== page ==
The introduction is followed by a comprehensive glossary, an index of key themes, and a suggested daily reading plan, presumably intended for those who are not reciting the Psalms in the daily office. (The reading plan seems to have been removed from its intended position at the end of the book, since on page 233 we are directed to find it there). We then come to the commentary on each of the 150 Psalms. The author is concerned with the main themes; he does not get bogged down with too much detail, but shows how each Psalm can lead into prayer.

For the author, the Psalmist is sometimes ‘he’ and at other times ‘she’. He argues that some of them may have been written by women, but since there is no possibility of determining which ones come in this category, it would probably have been better to use the pronoun ‘he’ throughout. After all, they are traditionally called ‘the Psalms of David’, even though we accept that many of them come from a much later period of Jewish history.

This book is a real treasure, and many of those who use the Psalms will be led to a deeper knowledge of their riches.

Brother Martin SSF is Mission Secretary of the Society of St Francis.


Robert Beakin

Tufton, Faith House, 24pp, bklt


Imagine a message on your answer machine ‘The Queen is calling at your house today. Get ready.’ No doubt all of us would make special preparations to welcome our royal guest. At every Mass we welcome not the Queen but the King of Kings into our hearts and lives, and as the ASB put it, ‘careful devotional preparation is recommended for every communicant’. Never a truer word.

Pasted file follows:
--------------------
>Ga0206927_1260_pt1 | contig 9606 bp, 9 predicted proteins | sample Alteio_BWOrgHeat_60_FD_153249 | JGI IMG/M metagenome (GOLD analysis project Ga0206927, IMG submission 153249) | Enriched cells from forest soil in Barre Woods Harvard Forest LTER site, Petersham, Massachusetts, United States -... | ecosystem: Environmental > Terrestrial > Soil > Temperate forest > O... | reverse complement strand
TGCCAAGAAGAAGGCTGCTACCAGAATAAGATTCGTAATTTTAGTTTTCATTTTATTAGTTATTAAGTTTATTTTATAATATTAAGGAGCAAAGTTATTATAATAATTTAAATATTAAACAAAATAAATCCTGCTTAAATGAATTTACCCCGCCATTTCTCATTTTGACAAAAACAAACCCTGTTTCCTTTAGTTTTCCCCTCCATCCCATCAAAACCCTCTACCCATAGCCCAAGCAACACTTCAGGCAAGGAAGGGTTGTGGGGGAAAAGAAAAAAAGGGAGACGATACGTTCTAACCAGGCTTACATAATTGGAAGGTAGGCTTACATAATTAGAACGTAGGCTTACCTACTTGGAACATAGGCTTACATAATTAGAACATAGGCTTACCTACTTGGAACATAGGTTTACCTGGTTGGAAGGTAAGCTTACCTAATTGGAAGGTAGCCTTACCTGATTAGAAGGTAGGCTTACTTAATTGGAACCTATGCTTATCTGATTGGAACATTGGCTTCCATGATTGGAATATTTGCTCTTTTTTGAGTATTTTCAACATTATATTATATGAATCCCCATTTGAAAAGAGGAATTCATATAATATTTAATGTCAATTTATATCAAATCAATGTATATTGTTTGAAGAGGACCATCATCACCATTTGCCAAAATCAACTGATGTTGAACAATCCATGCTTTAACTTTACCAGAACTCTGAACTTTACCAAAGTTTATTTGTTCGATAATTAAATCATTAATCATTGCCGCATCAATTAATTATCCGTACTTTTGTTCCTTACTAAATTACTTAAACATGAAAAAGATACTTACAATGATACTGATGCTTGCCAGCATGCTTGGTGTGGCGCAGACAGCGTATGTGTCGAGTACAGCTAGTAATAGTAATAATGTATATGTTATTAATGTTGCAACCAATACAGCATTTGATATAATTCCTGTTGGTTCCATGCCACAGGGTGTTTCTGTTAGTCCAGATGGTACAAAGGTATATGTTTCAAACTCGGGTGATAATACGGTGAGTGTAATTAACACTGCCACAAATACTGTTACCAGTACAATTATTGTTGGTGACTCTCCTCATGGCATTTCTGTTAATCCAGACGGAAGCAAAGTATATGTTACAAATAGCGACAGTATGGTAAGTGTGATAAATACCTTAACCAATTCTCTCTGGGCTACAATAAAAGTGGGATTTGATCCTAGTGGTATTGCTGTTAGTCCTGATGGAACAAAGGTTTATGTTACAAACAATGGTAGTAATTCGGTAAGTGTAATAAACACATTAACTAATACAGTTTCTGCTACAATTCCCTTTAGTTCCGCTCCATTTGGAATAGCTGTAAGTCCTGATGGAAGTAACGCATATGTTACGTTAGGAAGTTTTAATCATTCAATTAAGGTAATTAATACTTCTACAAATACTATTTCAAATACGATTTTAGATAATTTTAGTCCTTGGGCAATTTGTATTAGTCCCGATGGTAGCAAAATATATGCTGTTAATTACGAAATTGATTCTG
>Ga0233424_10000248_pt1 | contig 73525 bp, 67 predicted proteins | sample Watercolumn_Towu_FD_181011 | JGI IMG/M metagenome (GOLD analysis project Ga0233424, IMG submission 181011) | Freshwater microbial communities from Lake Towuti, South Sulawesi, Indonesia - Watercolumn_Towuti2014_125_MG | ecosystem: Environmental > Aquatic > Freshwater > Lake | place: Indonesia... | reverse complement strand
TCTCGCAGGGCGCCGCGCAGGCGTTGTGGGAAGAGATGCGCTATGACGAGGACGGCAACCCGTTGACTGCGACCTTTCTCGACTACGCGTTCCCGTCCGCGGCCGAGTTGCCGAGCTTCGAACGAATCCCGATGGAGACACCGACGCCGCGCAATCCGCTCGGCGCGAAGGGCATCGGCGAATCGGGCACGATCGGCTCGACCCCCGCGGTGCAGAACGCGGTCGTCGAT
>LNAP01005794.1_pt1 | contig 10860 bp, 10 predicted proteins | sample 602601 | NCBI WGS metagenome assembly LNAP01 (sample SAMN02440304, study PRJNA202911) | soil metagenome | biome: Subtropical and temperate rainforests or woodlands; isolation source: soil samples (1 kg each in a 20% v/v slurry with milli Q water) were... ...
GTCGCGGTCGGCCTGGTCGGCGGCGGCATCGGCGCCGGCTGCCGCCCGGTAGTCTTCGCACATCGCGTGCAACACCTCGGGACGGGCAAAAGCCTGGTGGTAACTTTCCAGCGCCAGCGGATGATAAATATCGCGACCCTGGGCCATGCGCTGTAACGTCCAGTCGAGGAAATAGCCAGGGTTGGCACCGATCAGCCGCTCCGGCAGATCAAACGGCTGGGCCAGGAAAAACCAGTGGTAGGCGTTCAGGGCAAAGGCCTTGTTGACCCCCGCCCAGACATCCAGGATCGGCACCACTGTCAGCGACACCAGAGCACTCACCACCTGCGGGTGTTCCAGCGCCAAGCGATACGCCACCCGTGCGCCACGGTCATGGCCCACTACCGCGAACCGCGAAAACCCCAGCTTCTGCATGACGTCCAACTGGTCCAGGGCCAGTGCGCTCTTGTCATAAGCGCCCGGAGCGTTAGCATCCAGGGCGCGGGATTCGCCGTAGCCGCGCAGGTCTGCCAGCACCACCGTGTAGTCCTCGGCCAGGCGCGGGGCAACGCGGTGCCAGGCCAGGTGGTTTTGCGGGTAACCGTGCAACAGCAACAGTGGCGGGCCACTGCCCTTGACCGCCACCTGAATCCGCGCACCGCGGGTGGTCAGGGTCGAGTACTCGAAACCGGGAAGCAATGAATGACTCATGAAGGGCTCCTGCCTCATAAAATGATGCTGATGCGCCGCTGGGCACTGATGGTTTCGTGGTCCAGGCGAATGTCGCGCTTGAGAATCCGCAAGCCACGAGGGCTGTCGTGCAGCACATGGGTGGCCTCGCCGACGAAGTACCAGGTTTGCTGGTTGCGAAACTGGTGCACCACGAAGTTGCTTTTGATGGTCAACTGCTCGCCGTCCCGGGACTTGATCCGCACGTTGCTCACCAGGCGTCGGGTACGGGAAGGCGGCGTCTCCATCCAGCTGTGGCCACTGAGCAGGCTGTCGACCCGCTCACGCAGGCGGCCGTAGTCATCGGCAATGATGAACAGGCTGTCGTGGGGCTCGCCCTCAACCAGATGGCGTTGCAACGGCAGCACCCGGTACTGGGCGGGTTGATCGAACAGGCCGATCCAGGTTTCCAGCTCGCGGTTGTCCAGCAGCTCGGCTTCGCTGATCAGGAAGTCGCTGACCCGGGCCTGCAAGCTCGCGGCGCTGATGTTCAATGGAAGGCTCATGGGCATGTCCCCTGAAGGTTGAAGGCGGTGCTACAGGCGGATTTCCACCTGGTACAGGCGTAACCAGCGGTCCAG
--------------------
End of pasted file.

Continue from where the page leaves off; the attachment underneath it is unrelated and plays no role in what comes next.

Robert Beakin has provided us with an admirable little help in this duty and joy of preparing ourselves to receive Jesus our God in the Most Holy Sacrament of the Altar. He begins with a sound and concise summary of the Church’s teaching on the Mass, encouraging us to place the Eucharist at the very heart of our Christian lives, together with regular private prayer, Bible reading and stewardship of our time and money in the service of God.

Then follows a useful exhortation to prepare, Mass every Sunday and Holy Day and sometime(s) during the week, examination of conscience and regular confession to a priest, reading the collect and praying through the set readings; a paragraph on receiving holy Communion fasting, reflecting ancient (and modern) custom. Next comes a useful summary of postures used, the ‘body language’ of the Body of Christ: standing, kneeling, bowing, signing with the cross, genuflection.

After describing the forms of the Sunday Mass, there are then practical notes on receiving Communion, and a section on thanksgiving afterwards, bringing us to the ‘What next?’, on living out our faith once we are back in our daily lives, being transformed into the sort of people God wants us to be. Beakin asks the powerful question of us communicants, ‘How do your communions bear fruit?’ ‘Every celebration has the potential to be a life-changing encounter with Jesus Christ. Enjoy it.’ We will indeed.